After the death of a spouse, it’s natural for the family and friends of the surviving partner to treat them somewhat delicately.
Widows and widowers are often seen as more emotionally fragile due to their circumstances, perhaps even more prone to depression or anxiety.
Yet new research has found just the opposite, that surviving spouses might have less susceptibility to emotional issues as a result of their loss.
Researchers tracked 2,000 patients aged 16 to 73 for their report, specifically testing for their individual tolerance to chronic pain and susceptibility to emotional conditions.
The subjects were each undergoing treatment at the medical College of Virginia pain center at the time of the research.
According to the report, widows and widowers felt less overall chronic pain compared with those who are married or single.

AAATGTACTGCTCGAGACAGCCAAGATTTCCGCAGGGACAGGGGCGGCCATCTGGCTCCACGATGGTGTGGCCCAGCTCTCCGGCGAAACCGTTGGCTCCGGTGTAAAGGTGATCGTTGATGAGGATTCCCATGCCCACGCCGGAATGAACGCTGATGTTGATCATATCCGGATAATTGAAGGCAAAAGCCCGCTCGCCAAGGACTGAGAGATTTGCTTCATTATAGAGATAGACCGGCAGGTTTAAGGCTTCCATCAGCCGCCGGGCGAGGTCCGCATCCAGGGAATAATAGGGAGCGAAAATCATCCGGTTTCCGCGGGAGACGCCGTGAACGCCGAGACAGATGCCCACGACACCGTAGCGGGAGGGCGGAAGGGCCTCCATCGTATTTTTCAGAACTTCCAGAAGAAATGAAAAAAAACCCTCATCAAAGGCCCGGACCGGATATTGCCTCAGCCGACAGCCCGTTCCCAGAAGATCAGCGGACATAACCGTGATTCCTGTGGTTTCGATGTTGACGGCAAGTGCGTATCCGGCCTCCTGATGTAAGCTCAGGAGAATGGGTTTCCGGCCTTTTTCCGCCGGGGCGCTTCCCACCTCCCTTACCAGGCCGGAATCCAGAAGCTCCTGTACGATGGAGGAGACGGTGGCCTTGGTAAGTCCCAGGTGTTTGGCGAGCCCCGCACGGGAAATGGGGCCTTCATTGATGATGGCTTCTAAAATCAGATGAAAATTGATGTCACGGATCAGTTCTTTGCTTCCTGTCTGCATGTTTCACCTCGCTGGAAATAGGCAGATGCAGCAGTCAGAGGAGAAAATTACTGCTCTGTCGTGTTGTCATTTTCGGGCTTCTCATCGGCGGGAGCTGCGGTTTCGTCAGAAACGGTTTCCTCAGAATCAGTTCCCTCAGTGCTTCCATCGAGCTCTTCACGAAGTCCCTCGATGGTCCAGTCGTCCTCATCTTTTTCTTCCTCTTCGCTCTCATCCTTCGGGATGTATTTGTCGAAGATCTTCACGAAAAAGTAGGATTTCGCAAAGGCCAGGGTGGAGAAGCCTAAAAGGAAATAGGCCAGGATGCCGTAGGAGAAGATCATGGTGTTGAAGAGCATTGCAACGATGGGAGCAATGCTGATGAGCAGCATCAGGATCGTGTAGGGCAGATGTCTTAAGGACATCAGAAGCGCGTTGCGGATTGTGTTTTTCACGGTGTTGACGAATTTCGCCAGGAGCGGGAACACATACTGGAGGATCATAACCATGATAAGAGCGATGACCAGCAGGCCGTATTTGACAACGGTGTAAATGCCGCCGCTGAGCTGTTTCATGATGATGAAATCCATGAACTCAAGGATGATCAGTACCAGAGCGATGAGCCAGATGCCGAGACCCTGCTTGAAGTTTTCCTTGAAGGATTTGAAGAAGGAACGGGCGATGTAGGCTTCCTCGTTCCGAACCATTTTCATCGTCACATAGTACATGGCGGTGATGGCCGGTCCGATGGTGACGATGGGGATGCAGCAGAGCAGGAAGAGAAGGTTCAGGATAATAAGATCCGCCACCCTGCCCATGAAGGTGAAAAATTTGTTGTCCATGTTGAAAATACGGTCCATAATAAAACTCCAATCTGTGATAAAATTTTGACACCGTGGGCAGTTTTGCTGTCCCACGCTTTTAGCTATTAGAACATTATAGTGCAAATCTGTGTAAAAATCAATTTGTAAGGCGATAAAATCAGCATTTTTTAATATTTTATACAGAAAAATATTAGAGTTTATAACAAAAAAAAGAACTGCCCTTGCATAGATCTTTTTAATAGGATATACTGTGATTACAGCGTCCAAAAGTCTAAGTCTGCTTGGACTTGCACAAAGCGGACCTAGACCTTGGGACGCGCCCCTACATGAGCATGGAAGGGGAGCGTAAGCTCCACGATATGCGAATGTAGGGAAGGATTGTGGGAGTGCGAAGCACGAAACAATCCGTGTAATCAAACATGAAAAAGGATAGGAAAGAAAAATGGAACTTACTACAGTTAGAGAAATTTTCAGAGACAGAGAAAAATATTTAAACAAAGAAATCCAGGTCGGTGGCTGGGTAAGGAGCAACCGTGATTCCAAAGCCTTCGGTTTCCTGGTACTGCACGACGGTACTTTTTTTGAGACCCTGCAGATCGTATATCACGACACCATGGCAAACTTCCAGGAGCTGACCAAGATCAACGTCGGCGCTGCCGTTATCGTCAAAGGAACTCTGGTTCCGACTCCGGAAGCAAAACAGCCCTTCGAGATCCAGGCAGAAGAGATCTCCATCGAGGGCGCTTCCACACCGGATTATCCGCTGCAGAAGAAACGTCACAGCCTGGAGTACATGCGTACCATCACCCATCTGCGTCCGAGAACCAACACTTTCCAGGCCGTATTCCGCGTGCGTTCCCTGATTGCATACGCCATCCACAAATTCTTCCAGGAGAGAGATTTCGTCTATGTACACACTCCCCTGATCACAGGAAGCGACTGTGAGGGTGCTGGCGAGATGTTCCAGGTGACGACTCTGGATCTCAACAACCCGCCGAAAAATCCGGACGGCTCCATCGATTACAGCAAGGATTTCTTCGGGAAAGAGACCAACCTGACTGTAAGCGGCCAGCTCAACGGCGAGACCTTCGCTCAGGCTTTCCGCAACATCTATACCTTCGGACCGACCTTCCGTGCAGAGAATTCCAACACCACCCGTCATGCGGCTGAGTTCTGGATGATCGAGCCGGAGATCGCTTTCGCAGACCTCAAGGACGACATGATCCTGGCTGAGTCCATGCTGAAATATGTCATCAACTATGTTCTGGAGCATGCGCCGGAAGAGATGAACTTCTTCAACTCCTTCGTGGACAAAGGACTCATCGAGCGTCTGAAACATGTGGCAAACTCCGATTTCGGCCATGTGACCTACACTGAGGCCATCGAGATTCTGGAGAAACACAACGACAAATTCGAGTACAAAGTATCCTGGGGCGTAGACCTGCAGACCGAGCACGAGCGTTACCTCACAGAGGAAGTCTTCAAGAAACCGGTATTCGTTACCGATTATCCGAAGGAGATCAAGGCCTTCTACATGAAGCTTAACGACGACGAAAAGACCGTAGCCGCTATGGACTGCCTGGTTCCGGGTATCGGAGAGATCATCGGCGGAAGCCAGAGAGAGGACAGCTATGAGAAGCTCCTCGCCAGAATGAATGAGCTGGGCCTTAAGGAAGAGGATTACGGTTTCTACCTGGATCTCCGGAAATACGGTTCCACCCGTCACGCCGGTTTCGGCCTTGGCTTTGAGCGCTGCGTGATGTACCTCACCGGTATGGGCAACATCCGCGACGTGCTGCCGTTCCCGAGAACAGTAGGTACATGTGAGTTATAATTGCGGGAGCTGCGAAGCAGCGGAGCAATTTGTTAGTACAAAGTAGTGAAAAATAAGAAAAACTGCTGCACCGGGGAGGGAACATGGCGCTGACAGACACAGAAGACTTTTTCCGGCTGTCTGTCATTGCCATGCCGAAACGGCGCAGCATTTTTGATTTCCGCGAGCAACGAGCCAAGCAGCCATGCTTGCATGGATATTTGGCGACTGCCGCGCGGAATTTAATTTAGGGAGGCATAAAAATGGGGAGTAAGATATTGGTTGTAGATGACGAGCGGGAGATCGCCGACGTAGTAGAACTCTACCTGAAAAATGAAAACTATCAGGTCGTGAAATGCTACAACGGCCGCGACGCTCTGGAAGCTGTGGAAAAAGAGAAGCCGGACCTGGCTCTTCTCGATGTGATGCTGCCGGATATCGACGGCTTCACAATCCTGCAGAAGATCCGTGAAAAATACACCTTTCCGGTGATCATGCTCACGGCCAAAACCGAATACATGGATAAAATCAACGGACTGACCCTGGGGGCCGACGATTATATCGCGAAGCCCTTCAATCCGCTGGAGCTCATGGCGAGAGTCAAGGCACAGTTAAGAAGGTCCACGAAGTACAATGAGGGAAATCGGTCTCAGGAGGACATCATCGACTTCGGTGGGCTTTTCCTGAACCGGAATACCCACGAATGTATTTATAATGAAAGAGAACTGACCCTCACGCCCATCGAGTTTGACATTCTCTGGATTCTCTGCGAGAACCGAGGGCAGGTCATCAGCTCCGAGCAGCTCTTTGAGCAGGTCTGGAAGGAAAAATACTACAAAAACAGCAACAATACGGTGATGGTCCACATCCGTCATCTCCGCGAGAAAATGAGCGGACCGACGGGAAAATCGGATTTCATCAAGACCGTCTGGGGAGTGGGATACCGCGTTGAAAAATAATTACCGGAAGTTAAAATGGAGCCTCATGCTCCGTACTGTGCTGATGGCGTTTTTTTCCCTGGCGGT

“Widows and widowers felt less chronic pain
compared with those married and single.”
The findings surprised the researchers, led by Dr. James Wade, a professor of psychiatry at Virginia Commonwealth University School of Medicine.
They had expected still-married couples to report fewer issues such as depression or frustration, largely due to having a support system in place.
Additionally, the widows and widowers were found to have less overall fear of emotional trouble than both married and single individuals.
Wade wonders if the experience of losing a spouse somehow provides them with almost an “emotional inoculation” against future lifestyle threats.
“We think that loss may force us to develop coping strategies to bounce back from threats to your quality of life,” he said.
He said in the case of a widowed spouse, the loss differs significantly from that of a divorce or separation, mainly due to its uncontrollable nature.
Among the patients, researchers considered issues such as age, ethnicity and gender for their findings.
The report appeared in the journal Pain Research and Treatment.
Source: hindawi.com. Photo source: blogmagazine.org.